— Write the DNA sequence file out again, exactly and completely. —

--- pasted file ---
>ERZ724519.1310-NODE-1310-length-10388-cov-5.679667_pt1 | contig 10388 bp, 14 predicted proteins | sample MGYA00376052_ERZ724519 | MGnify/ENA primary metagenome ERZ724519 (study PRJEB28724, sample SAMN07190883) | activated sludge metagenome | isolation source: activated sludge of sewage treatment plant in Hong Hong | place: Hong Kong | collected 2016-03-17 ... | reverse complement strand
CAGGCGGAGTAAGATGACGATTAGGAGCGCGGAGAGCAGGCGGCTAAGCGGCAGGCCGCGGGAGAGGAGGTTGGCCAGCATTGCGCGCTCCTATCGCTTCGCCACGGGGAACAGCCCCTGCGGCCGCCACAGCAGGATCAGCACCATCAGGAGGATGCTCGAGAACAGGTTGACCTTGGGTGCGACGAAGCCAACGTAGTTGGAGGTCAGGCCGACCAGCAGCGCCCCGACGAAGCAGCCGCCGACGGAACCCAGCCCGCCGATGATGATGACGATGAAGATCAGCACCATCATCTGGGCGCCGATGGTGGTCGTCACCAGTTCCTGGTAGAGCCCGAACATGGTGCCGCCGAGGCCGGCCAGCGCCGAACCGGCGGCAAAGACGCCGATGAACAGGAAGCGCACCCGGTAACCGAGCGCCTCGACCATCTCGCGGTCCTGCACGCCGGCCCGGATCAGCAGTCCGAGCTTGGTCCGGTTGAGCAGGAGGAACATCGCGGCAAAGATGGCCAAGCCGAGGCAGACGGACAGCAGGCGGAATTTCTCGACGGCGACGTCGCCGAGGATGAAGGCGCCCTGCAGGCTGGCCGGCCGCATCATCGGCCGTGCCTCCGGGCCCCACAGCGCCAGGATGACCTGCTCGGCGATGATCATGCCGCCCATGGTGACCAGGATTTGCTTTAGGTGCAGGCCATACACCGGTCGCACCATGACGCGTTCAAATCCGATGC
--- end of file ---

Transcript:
>ERZ724519.1310-NODE-1310-length-10388-cov-5.679667_pt1 | contig 10388 bp, 14 predicted proteins | sample MGYA00376052_ERZ724519 | MGnify/ENA primary metagenome ERZ724519 (study PRJEB28724, sample SAMN07190883) | activated sludge metagenome | isolation source: activated sludge of sewage treatment plant in Hong Hong | place: Hong Kong | collected 2016-03-17 ... | reverse complement strand
CAGGCGGAGTAAGATGACGATTAGGAGCGCGGAGAGCAGGCGGCTAAGCGGCAGGCCGCGGGAGAGGAGGTTGGCCAGCATTGCGCGCTCCTATCGCTTCGCCACGGGGAACAGCCCCTGCGGCCGCCACAGCAGGATCAGCACCATCAGGAGGATGCTCGAGAACAGGTTGACCTTGGGTGCGACGAAGCCAACGTAGTTGGAGGTCAGGCCGACCAGCAGCGCCCCGACGAAGCAGCCGCCGACGGAACCCAGCCCGCCGATGATGATGACGATGAAGATCAGCACCATCATCTGGGCGCCGATGGTGGTCGTCACCAGTTCCTGGTAGAGCCCGAACATGGTGCCGCCGAGGCCGGCCAGCGCCGAACCGGCGGCAAAGACGCCGATGAACAGGAAGCGCACCCGGTAACCGAGCGCCTCGACCATCTCGCGGTCCTGCACGCCGGCCCGGATCAGCAGTCCGAGCTTGGTCCGGTTGAGCAGGAGGAACATCGCGGCAAAGATGGCCAAGCCGAGGCAGACGGACAGCAGGCGGAATTTCTCGACGGCGACGTCGCCGAGGATGAAGGCGCCCTGCAGGCTGGCCGGCCGCATCATCGGCCGTGCCTCCGGGCCCCACAGCGCCAGGATGACCTGCTCGGCGATGATCATGCCGCCCATGGTGACCAGGATTTGCTTTAGGTGCAGGCCATACACCGGTCGCACCATGACGCGTTCAAATCCGATGC